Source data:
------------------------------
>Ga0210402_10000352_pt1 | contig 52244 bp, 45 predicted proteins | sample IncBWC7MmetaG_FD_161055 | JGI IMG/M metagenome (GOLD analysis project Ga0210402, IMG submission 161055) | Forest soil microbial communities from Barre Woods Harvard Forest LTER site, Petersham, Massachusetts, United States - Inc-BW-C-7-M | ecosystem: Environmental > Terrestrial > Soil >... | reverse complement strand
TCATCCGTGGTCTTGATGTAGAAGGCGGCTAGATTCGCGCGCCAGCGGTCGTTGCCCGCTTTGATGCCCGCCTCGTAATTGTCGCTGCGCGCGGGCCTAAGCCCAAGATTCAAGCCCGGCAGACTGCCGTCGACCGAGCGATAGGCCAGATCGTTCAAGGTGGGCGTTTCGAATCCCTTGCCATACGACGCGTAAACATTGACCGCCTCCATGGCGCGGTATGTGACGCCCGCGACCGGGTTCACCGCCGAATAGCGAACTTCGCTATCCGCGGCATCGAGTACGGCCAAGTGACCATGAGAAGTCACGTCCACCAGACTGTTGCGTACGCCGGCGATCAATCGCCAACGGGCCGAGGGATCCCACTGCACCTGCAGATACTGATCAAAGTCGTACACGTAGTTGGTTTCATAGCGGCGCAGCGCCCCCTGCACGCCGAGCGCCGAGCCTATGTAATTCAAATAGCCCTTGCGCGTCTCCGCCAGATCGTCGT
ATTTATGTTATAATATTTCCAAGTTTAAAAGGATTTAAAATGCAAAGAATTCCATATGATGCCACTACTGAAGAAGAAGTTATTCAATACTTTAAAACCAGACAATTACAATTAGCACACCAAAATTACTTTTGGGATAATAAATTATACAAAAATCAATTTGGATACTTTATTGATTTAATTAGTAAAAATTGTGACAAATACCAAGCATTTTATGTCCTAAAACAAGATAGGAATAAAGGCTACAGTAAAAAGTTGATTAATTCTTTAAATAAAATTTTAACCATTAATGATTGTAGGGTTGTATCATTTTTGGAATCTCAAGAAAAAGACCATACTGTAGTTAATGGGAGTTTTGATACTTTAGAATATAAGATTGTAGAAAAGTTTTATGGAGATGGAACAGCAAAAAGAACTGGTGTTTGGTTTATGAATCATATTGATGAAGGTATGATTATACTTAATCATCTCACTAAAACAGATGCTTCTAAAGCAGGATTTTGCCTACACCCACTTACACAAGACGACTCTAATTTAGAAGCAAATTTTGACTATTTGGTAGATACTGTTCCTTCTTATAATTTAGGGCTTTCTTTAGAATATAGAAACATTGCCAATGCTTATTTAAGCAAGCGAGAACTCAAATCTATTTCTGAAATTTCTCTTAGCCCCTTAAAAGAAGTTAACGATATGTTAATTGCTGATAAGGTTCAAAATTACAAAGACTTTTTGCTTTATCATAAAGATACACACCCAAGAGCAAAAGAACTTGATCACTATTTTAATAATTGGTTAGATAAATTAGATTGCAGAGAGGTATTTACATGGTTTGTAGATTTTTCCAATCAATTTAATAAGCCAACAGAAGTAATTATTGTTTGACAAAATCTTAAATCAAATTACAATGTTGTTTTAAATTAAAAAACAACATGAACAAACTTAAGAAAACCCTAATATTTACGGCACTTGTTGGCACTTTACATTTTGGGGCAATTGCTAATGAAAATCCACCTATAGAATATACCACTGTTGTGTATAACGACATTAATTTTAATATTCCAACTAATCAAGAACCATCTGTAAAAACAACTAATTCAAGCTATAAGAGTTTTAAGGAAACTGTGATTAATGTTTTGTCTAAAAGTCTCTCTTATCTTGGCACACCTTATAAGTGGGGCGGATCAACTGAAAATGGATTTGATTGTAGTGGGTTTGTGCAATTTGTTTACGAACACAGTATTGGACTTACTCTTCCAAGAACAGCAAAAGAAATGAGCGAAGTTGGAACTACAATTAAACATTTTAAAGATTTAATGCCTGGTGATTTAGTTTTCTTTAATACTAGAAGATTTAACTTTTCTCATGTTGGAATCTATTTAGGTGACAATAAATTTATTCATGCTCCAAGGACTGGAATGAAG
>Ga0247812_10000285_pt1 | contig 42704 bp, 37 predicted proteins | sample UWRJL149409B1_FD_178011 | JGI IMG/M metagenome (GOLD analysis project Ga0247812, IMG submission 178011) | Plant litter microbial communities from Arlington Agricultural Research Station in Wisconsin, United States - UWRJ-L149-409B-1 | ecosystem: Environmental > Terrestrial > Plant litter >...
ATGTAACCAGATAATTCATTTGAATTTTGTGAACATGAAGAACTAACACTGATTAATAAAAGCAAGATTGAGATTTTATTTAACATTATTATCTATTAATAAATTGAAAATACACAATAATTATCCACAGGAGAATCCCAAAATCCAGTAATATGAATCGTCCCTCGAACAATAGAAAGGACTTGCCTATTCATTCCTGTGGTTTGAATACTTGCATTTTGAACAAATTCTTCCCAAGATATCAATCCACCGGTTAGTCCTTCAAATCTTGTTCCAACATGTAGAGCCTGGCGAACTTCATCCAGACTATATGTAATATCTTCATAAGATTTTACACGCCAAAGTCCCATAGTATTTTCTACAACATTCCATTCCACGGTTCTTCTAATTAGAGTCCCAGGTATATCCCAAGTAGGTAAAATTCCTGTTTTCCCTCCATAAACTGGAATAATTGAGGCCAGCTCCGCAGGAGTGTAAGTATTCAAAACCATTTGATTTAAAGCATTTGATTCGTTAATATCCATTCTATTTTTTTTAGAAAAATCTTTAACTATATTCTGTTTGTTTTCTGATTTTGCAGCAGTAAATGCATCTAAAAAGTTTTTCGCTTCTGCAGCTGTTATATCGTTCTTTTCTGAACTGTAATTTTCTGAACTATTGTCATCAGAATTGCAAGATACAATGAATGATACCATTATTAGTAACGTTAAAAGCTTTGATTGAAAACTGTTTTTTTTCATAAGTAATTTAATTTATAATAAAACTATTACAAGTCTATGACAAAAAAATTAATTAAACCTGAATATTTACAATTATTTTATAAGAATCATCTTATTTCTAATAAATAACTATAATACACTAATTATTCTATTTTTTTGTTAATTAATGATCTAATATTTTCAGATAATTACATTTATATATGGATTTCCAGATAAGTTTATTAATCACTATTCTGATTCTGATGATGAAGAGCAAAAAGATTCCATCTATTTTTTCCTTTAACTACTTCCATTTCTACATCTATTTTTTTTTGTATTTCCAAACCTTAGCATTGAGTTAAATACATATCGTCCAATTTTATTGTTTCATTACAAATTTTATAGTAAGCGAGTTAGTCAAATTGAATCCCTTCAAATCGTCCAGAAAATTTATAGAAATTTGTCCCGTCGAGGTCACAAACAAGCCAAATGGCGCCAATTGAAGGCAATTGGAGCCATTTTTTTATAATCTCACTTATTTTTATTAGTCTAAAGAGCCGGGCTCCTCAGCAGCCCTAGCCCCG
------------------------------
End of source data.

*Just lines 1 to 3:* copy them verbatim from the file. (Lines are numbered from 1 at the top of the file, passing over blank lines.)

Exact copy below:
>Ga0210402_10000352_pt1 | contig 52244 bp, 45 predicted proteins | sample IncBWC7MmetaG_FD_161055 | JGI IMG/M metagenome (GOLD analysis project Ga0210402, IMG submission 161055) | Forest soil microbial communities from Barre Woods Harvard Forest LTER site, Petersham, Massachusetts, United States - Inc-BW-C-7-M | ecosystem: Environmental > Terrestrial > Soil >... | reverse complement strand
TCATCCGTGGTCTTGATGTAGAAGGCGGCTAGATTCGCGCGCCAGCGGTCGTTGCCCGCTTTGATGCCCGCCTCGTAATTGTCGCTGCGCGCGGGCCTAAGCCCAAGATTCAAGCCCGGCAGACTGCCGTCGACCGAGCGATAGGCCAGATCGTTCAAGGTGGGCGTTTCGAATCCCTTGCCATACGACGCGTAAACATTGACCGCCTCCATGGCGCGGTATGTGACGCCCGCGACCGGGTTCACCGCCGAATAGCGAACTTCGCTATCCGCGGCATCGAGTACGGCCAAGTGACCATGAGAAGTCACGTCCACCAGACTGTTGCGTACGCCGGCGATCAATCGCCAACGGGCCGAGGGATCCCACTGCACCTGCAGATACTGATCAAAGTCGTACACGTAGTTGGTTTCATAGCGGCGCAGCGCCCCCTGCACGCCGAGCGCCGAGCCTATGTAATTCAAATAGCCCTTGCGCGTCTCCGCCAGATCGTCGT
ATTTATGTTATAATATTTCCAAGTTTAAAAGGATTTAAAATGCAAAGAATTCCATATGATGCCACTACTGAAGAAGAAGTTATTCAATACTTTAAAACCAGACAATTACAATTAGCACACCAAAATTACTTTTGGGATAATAAATTATACAAAAATCAATTTGGATACTTTATTGATTTAATTAGTAAAAATTGTGACAAATACCAAGCATTTTATGTCCTAAAACAAGATAGGAATAAAGGCTACAGTAAAAAGTTGATTAATTCTTTAAATAAAATTTTAACCATTAATGATTGTAGGGTTGTATCATTTTTGGAATCTCAAGAAAAAGACCATACTGTAGTTAATGGGAGTTTTGATACTTTAGAATATAAGATTGTAGAAAAGTTTTATGGAGATGGAACAGCAAAAAGAACTGGTGTTTGGTTTATGAATCATATTGATGAAGGTATGATTATACTTAATCATCTCACTAAAACAGATGCTTCTAAAGCAGGATTTTGCCTACACCCACTTACACAAGACGACTCTAATTTAGAAGCAAATTTTGACTATTTGGTAGATACTGTTCCTTCTTATAATTTAGGGCTTTCTTTAGAATATAGAAACATTGCCAATGCTTATTTAAGCAAGCGAGAACTCAAATCTATTTCTGAAATTTCTCTTAGCCCCTTAAAAGAAGTTAACGATATGTTAATTGCTGATAAGGTTCAAAATTACAAAGACTTTTTGCTTTATCATAAAGATACACACCCAAGAGCAAAAGAACTTGATCACTATTTTAATAATTGGTTAGATAAATTAGATTGCAGAGAGGTATTTACATGGTTTGTAGATTTTTCCAATCAATTTAATAAGCCAACAGAAGTAATTATTGTTTGACAAAATCTTAAATCAAATTACAATGTTGTTTTAAATTAAAAAACAACATGAACAAACTTAAGAAAACCCTAATATTTACGGCACTTGTTGGCACTTTACATTTTGGGGCAATTGCTAATGAAAATCCACCTATAGAATATACCACTGTTGTGTATAACGACATTAATTTTAATATTCCAACTAATCAAGAACCATCTGTAAAAACAACTAATTCAAGCTATAAGAGTTTTAAGGAAACTGTGATTAATGTTTTGTCTAAAAGTCTCTCTTATCTTGGCACACCTTATAAGTGGGGCGGATCAACTGAAAATGGATTTGATTGTAGTGGGTTTGTGCAATTTGTTTACGAACACAGTATTGGACTTACTCTTCCAAGAACAGCAAAAGAAATGAGCGAAGTTGGAACTACAATTAAACATTTTAAAGATTTAATGCCTGGTGATTTAGTTTTCTTTAATACTAGAAGATTTAACTTTTCTCATGTTGGAATCTATTTAGGTGACAATAAATTTATTCATGCTCCAAGGACTGGAATGAAG